Tuesday, May 30, 2017

`He Has Inherited No Elegances'

Sometimes in the middle of an otherwise dull poem, an image, line or single word used unexpectedly can briefly spark the poem into life and please the nodding reader: “. . . (as old Falstaff says) / Let us e’en talk a little like folks of this world.” The poem is Matthew Prior’s “A Better Answer,” in which the speaker is working hard to soothe a jealous lover. The Falstaff line is a retrofitted version of something he says in Henry IV, Part 2. Falstaff instructs Pistol to deliver the news that Prince Hal is now Henry V “like a man of this world.” Falstaff has great expectations after his former friend’s coronation, but ends up banished. One hopes the speaker’s mistress hasn’t lately brushed up on her Shakespeare.

D.S. Carne-Ross and Kenneth Haynes include Prior’s poem in Horace in English (Penguin, 1996), and note that it is a “pendent” to Horace’s Ode III.9, and that the title refers to “Answer to Chloe Jealous.” In their introduction to the poem, the editors write:

“Serving in his uncle’s Rhenish Tavern, Prior was found by Charles Sackville, the Earl of Dorset, sitting behind the bar reading Horace. Dorset asked him to construe a few passages and then to turn an ode into English. The twelve-year-old boy did this so successfully that Dorset offered to pay his tuition fees at Westminster School, from which he passed to St. John’s College, Cambridge.”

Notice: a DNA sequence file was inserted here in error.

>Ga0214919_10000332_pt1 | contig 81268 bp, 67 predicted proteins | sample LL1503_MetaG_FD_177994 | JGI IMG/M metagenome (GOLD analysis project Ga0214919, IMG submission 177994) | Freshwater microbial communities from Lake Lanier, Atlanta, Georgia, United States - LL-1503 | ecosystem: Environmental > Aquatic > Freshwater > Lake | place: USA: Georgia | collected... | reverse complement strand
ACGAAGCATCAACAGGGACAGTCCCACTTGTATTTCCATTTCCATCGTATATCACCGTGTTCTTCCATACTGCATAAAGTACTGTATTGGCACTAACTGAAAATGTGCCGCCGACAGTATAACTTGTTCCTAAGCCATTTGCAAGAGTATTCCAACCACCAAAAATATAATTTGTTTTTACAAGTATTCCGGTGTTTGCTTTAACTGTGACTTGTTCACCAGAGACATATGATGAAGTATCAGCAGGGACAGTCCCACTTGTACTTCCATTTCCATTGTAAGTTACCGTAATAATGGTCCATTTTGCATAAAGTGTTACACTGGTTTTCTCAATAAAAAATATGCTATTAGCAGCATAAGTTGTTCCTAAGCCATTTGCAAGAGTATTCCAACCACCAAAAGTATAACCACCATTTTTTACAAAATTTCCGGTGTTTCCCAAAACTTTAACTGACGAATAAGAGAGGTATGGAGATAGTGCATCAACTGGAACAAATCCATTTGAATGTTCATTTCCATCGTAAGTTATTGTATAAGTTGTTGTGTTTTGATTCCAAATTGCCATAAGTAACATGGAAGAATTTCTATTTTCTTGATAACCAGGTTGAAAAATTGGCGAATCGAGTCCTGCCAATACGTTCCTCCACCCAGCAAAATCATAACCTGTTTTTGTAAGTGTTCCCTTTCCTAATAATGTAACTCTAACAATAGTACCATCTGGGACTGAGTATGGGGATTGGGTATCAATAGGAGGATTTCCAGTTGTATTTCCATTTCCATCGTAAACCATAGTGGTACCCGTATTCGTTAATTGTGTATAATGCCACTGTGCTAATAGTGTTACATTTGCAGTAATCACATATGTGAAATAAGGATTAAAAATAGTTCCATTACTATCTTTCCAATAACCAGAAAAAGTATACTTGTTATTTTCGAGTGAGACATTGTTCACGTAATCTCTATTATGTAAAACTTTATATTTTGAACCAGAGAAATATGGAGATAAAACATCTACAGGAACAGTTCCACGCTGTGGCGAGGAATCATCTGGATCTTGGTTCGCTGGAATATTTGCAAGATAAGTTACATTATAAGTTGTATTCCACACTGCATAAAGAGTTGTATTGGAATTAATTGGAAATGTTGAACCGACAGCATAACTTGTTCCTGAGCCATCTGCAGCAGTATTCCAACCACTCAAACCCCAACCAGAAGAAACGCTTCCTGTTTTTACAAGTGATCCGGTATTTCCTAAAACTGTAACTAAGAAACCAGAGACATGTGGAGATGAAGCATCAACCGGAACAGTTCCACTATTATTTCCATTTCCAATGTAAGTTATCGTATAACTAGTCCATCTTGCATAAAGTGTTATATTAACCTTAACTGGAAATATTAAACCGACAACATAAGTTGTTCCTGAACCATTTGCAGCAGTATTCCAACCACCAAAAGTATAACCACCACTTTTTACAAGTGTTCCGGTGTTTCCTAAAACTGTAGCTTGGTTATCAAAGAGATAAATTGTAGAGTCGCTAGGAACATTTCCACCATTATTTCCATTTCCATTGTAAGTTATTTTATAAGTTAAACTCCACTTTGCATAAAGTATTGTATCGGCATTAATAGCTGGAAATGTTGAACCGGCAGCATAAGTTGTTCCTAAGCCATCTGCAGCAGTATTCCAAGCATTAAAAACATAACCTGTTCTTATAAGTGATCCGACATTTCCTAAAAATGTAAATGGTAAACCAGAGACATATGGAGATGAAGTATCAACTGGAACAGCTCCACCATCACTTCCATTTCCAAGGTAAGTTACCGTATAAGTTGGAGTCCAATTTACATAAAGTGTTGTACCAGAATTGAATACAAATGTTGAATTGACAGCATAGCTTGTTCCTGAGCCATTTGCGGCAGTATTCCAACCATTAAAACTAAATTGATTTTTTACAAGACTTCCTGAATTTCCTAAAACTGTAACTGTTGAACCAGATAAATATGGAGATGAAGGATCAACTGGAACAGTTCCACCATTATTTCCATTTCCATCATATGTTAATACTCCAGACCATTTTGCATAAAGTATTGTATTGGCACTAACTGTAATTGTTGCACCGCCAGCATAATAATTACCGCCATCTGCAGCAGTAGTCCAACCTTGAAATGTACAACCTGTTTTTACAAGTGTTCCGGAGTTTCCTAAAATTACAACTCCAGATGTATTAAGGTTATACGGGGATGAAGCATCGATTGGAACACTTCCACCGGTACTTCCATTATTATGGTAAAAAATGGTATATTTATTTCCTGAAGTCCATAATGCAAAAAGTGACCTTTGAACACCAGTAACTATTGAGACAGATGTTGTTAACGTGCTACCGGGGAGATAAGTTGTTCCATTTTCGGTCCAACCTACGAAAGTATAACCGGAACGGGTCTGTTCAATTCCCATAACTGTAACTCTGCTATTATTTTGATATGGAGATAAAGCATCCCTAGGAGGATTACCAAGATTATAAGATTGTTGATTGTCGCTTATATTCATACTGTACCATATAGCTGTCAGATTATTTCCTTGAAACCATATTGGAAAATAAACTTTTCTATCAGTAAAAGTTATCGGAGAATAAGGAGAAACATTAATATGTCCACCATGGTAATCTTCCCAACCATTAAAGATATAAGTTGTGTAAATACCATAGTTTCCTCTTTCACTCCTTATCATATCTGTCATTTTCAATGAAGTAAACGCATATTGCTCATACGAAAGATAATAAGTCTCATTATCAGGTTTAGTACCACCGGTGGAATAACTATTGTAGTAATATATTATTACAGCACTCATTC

Later in “A Better Answer,” Prior comes up with a pair of lines I could have used when I was much younger: “I court others in verse; but I love thee in prose: / And they have my whimsies; but thou hast my heart.” Very smooth, Matt. The lines remind me of something Cowper said of Prior in a 1782 letter to his friend the Rev. William Unwin: Prior could “make verse speak the language of prose without being prosaic.” Prior, I sense, has been forgotten. Dryden, the greater poet, eclipses him. No critic is willing to call him great, but a patient reader will discover small pleasures among the middling lines. In his “Life of Prior,” Dr. Johnson treats him fairly and accurately:

“His phrases are original, but they are sometimes harsh; as he inherited no elegances, none has he bequeathed. His expression has every mark of laborious study; the line seldom seems to have been formed at once; the words did not come till they were called, and were then put by constraint into their places, where they do their duty, but do it sullenly. In his greater compositions there may be found more rigid stateliness than graceful dignity.”

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